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Re: GALTONIA THE FLOWER
Mickey and Mike,
Viruses have their own code and very distinctive names---no problem
there. Eubacteria and "Archaea" (Metabacteria) are covered by the
Bacteriological Code----rarely any problems, although interestingly Archaea
is a genus of spider (but I obviously object to Domain Archaea for reasons
more important than homonymy).
The real problems with homomyns are between botanical and zoological
codes. Botany covers fungi, higher plants, and any protists with
chloroplasts. Zoology claims animals and most protists without
chloroplasts. But botany and zoology have both claimed some groups that are
both motile and have chloroplasts, such as the euglenoids and some
dinoflagellates, so zoological Peranematida equals botanical
Heteronematales, Duboscquodinida equals Coccidiniales, and so on.
I'm not sure what they are going to do with Microsporidians, long
considered zoological protozoa, but recently found to be eumycotans (true
fungi, which utilize botanical names). Microsporidian genera will not be
much of a problem, but I wonder if they will now give botanical names to the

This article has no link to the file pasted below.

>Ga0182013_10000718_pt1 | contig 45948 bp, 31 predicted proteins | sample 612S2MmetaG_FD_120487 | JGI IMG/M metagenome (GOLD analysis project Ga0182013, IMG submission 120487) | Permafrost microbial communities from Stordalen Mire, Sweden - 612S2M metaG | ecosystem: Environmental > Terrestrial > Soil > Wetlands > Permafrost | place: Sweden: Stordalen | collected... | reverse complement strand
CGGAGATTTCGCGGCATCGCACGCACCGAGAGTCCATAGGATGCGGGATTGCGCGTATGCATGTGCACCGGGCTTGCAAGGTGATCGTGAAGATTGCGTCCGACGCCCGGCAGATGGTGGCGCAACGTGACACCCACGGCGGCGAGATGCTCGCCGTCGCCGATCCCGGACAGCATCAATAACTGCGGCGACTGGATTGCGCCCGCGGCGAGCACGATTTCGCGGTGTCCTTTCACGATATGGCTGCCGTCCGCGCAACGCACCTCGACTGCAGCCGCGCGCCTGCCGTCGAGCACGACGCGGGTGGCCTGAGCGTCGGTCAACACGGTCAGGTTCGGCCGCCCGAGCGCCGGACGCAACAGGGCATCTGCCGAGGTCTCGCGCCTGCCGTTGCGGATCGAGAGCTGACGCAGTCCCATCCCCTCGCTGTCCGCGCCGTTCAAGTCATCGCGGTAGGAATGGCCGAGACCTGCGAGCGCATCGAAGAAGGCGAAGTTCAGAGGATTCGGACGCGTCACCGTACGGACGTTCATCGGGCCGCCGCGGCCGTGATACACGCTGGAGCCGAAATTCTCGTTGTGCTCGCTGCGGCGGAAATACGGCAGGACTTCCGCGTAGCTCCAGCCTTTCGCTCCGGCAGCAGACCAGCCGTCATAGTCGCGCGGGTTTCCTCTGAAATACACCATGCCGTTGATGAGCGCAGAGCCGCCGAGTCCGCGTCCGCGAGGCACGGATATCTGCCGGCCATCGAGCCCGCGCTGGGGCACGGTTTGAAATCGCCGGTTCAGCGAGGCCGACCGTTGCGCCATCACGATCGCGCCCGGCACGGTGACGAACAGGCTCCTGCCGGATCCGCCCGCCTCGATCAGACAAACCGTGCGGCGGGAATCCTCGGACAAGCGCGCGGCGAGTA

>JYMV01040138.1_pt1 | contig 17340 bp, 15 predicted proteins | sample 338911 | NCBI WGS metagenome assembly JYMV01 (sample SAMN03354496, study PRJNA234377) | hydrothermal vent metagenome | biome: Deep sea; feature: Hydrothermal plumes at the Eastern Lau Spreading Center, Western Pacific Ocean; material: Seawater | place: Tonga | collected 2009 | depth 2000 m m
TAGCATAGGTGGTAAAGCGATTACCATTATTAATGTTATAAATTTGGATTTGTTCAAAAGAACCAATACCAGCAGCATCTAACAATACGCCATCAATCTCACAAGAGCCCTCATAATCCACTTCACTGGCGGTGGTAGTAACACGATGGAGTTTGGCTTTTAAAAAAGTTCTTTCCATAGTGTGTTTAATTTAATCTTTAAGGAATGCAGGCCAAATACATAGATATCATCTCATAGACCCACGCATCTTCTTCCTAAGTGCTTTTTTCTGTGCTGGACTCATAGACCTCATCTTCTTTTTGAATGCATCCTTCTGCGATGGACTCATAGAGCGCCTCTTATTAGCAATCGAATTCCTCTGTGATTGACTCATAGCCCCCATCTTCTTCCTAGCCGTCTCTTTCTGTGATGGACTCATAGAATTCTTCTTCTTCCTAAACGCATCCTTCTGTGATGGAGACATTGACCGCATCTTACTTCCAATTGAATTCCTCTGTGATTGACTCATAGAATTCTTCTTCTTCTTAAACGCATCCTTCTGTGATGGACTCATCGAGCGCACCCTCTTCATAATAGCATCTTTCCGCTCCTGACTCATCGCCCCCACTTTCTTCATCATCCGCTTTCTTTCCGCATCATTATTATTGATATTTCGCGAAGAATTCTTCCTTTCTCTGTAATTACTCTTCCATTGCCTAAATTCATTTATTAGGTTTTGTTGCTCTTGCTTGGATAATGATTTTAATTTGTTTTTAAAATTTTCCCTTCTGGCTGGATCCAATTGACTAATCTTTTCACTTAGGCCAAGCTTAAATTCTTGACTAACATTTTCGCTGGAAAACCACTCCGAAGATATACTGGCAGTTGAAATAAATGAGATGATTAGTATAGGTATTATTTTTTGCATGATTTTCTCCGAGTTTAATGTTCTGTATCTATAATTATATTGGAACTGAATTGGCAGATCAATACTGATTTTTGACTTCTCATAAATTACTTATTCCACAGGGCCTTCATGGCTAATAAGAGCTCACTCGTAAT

families and orders.
But most of the homonyms are Metaphyta and Metazoa, so there is little
chance of confusion there. The botanical Galtonia (a genus of monocot
hyacinths) is clearly not going to be confused with the zoological Galtonia.
The BioCode is supposed to take care of some of the problems where
zoological and botanical codes might clash, but not sure how well that is
going. And I don't know how PhyloCode is going to handle zoological and
botanical homonyms, but I suspect it will have some clashes with zoological,
botanical and the new BioCode, on these and other matters.
From: "Mickey_Mortimer" <Mickey_Mortimer11@email.msn.com>
Subject: Re: GALTONIA THE FLOWER
Date: Mon, 5 Mar 2001 19:22:48 -0800
Darren Naish wrote-
> I cannot find any plant name database on the www (my usual port of
> call is http://www.biosis.org.uk/triton/indexfm.htm) but assume that
> this was named before _Galtonia_ Hunt and Lucas 1994. I think I
> remember hearing that it's Ok for plant and animal taxa to bear the
> same names but, even so, I thought this was interesting.
This is a bit off-topic, but if a plant and animal can have the same name,
what about other organisms? Where does the definition of "animal" and
"plant" stop when it comes to nomenclature? Could you hypothetically name
chondrocyte the same thing as a demosponge? And what about fungi,
eubacteria, archaea and viruses, not to mention the many unicellular
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